You see, the reason I wanted to die is because I thought it would make the world a better place. I’ve always wanted to change the world, to improve it, to rock its foundations in a wild way, and my depression eats at me and twists that desire into something nefarious, convincing me that the way to accomplish that is simple, really: to kill myself.

But my friends, they've tried to show me that isn’t true. They've endeavoured to impress upon me that my death would do harm, not good.

If I had learned, now or ever, that they were praying for me to die — wow, the damage that would do.

The damage this article did to me, even though I don’t know the author and know she isn’t talking about me. Her confession opens the door to that sentiment being the truth.

I believe in the right to communicate and the importance of vulnerability. But there is a responsible way to share, and in this case, the responsible thing would be for the author of the piece to shut up about those thoughts. If she must share them, she should have explained just how misguided she was. She never really does. She says, briefly, that she was misguided, but she never shoulders the responsibility of her horrifying thought. She blames it on a misunderstanding of depression brought about by culture, in part.

But apart from dangerous, that prayer is disgusting. And you know what, I don’t care that she claims to have prayed it for her husband’s sake; I believe wholeheartedly that she also prayed it for her own sake. So she could finally be free.

Maybe that’s my own depression twisting her experience into something nefarious, but you know what, that’s what words do. They have so much power, more than you could ever imagine, and to fling words like that, words with such sharp edges, into the world willy nilly, is something I find irresponsible.

I find it hard to wrap my mind around the fact that the author considers herself a depression advocate, when she seems to have so little idea of the harm her words could do. Merely four days before reading this article, I was severely suicidal, and everything was a sign that I should kill myself.

Her confession opens the door to the possibility that her prayer is one my loved ones have prayed. I can’t get that thought unstuck from my mind: that if she prays that way, maybe the people who love me the most pray so as well.

That’s not merely misguided; that’s betrayal to the utmost degree.

This article, that paragraph in particular, was supremely unnecessary, misguided and virulently dangerous.

So if you’re reading this, know: your death is not going to help anybody, least of all you. No matter what anyone believes or did believe at any point. Know that you can reach out for help: there is a suicide prevention line, 1-800-273-8255, that you can call for help. There are options and there is hope. Don’t listen to this lie.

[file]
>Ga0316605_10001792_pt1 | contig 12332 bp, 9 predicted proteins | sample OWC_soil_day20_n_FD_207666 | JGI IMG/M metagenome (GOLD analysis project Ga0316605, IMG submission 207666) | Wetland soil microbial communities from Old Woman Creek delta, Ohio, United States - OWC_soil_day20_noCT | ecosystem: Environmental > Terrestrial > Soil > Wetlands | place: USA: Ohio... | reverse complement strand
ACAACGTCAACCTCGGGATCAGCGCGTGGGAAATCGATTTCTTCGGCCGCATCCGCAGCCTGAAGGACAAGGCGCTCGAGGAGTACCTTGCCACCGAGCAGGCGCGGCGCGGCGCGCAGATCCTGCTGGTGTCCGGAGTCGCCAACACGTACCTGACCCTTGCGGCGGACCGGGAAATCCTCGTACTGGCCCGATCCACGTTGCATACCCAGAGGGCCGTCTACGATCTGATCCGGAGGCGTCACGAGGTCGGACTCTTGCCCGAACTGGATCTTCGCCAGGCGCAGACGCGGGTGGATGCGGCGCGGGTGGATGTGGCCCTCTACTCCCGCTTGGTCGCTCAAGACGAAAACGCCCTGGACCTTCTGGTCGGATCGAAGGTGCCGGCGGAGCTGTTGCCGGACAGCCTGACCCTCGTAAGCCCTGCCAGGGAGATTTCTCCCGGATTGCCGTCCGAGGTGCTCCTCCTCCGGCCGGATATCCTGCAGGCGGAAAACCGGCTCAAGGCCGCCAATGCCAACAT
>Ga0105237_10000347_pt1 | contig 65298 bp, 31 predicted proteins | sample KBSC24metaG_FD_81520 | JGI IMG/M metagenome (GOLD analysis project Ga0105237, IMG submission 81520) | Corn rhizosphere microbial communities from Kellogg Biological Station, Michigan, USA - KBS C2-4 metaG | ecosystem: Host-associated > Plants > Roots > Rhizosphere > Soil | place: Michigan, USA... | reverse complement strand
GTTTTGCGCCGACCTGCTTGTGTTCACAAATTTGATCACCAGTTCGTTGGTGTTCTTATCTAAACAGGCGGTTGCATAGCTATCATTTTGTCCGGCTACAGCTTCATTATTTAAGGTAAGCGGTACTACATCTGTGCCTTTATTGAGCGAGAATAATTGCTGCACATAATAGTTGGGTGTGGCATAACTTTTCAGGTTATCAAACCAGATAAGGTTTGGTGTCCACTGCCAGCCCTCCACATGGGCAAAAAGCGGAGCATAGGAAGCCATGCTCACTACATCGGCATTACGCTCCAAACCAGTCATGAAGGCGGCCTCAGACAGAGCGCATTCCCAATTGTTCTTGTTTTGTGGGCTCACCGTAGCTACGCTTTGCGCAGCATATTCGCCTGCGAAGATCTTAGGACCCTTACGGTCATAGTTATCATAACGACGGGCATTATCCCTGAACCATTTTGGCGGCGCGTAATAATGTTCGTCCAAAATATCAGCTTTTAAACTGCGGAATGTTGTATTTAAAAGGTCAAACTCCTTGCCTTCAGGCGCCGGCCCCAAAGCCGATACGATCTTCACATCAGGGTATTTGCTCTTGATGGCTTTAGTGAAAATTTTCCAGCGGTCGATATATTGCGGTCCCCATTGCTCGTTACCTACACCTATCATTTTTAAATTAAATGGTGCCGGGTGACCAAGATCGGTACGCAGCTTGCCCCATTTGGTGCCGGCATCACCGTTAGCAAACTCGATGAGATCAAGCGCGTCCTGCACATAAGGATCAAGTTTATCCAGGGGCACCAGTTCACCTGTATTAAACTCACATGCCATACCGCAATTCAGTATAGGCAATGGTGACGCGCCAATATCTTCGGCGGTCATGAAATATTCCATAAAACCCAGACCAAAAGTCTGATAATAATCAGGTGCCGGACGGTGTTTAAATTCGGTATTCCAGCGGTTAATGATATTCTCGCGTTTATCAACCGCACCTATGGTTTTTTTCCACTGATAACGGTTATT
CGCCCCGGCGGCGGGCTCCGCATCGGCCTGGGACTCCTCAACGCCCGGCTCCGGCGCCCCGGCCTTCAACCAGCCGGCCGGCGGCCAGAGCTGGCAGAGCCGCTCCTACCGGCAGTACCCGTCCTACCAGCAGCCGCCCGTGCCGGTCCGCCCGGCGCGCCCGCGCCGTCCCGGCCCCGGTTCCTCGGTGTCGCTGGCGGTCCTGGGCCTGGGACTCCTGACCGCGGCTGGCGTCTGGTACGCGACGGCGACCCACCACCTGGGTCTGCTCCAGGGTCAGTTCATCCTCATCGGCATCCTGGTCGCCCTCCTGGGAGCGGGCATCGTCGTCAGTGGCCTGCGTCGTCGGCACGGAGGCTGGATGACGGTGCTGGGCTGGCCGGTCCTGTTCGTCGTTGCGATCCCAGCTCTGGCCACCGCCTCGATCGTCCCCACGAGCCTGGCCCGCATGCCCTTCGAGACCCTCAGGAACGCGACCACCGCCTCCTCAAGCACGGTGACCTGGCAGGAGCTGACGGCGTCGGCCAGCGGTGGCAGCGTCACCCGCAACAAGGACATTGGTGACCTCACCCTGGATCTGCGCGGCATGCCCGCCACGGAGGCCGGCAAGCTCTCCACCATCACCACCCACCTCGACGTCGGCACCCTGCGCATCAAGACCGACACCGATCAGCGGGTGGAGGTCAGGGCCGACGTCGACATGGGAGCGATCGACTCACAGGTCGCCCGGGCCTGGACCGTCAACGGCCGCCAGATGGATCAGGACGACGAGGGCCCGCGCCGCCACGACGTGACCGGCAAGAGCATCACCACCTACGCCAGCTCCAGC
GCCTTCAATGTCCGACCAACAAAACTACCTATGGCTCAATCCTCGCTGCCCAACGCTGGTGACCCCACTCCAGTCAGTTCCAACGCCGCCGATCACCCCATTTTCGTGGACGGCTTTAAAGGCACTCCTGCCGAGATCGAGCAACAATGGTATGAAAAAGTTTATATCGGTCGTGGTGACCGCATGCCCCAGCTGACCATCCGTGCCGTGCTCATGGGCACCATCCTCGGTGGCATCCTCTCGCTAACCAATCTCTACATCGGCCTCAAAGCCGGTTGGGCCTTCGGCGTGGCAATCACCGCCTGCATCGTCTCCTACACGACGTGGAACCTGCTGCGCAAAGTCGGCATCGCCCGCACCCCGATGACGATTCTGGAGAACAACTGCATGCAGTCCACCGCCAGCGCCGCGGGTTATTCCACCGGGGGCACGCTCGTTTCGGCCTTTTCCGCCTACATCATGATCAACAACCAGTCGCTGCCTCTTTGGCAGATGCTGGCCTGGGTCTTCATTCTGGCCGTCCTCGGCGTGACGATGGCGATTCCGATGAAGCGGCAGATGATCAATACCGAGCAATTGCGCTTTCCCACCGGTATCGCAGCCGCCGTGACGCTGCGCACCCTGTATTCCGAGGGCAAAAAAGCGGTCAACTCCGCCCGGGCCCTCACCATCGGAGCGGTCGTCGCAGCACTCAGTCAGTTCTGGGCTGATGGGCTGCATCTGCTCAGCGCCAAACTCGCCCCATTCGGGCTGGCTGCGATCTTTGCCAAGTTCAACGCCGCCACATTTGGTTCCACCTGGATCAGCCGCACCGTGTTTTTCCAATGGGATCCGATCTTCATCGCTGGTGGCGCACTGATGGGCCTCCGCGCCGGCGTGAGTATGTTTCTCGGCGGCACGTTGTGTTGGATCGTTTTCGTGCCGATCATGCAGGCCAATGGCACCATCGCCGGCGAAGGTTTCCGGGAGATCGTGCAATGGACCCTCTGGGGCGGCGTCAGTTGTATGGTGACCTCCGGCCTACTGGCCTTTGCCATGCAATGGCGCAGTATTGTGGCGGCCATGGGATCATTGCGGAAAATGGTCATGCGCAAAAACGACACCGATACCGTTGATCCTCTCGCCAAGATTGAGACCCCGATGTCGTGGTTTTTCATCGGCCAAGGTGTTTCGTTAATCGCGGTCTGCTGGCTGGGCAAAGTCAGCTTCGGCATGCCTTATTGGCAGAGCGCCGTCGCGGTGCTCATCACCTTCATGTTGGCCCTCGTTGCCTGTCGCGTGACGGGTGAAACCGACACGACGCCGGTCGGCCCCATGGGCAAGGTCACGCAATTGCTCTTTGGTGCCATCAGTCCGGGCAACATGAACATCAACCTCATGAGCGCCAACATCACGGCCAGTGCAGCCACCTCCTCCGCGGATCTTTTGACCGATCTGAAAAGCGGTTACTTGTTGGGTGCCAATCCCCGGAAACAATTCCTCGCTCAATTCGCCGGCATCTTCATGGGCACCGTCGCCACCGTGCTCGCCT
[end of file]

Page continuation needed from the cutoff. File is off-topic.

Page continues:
And if you're someone who's ever prayed that...acknowledge that's a wrong prayer. Acknowledge it's selfish. There is forgiveness for terrible thoughts and prayers, I'm not saying you're condemned for them, but you need to recognize the selfishness of it. And move on.

And if you've had those thoughts, for the love of all things good, don't share it with your depressed friend or family member! I mean, please.

Sleeping ~ Instead of Living: a vlog story

Yesterday I published the first full episode of my new vlog series, entitled "Living ~ When You Just Wanna Sleep." Of course, since I'm me, before sharing it with the world, I shared it with a few friends to get their opinions, and they were fans. Which meant the absolute world to me. So, girded with their supportive fortitude, I sallied forth into the world of publishing vlogs! It's a scary world out there, scarier than the world of being painfully open and honest in writing, because in the world of videos, people see your face; they see the way your eyes droop when you're sad, the way that circle of fat around your (my) belly makes you (me) look like a Pillsbury dough boy, the way your hair floofs out of control and has to be tamed, repeatedly, during one 30-second filming...they see all your pores, the literal and metaphorical ones.

It's terrifying, but for someone like me, who thrives on being known intimately, it's also thrilling.

Ever since I was in high school, I had this need, bordering on compulsion, for people to know what was going on behind my eyes. It's fascinating to me, how little we can truly know about someone. They can smile and laugh and inside they're mentally throwing knives and screeching and pulling at their hair and sobbing but all we see is happiness. It's fascinating and more than a little heart-breaking.

And back in high school, my depression was beginning to make me act different, act weird, and I had this intense desire that they should know why.

So in college I began writing about it, and well...the rest is history.

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These videos are going to be a monthly installment, and hopefully each one will be better than the last. I'll film bits and pieces and flashes of my life throughout the month — images of myself walking through NYC, myself with friends, myself at home being sad or ultra happy or what have you — and then a narration thread. It's going to be an inside look at depression; at what it's like, really and truly and as unfilteredly as possible, to live with depression.

To live, in short, when you'd rather be sleeping.

This video has a few holes, one of which being that I don't really go into why quitting my job helps my depression, because I've talked so much about my love for pizza-slinging. It's confusing, if you don't know what all happened in the last few weeks.

Basically, it just...became too much. A combination of the management, angry customers and me being overworked conspired to create a fissure in me, one that needed to be soothed by taking a break. And when I went back to work...it wasn't the same. I wasn't in love anymore. I was stressed, having panic attacks in the hours leading up to my shift. I was scared of getting yelled at by any number of people, scared of messing up.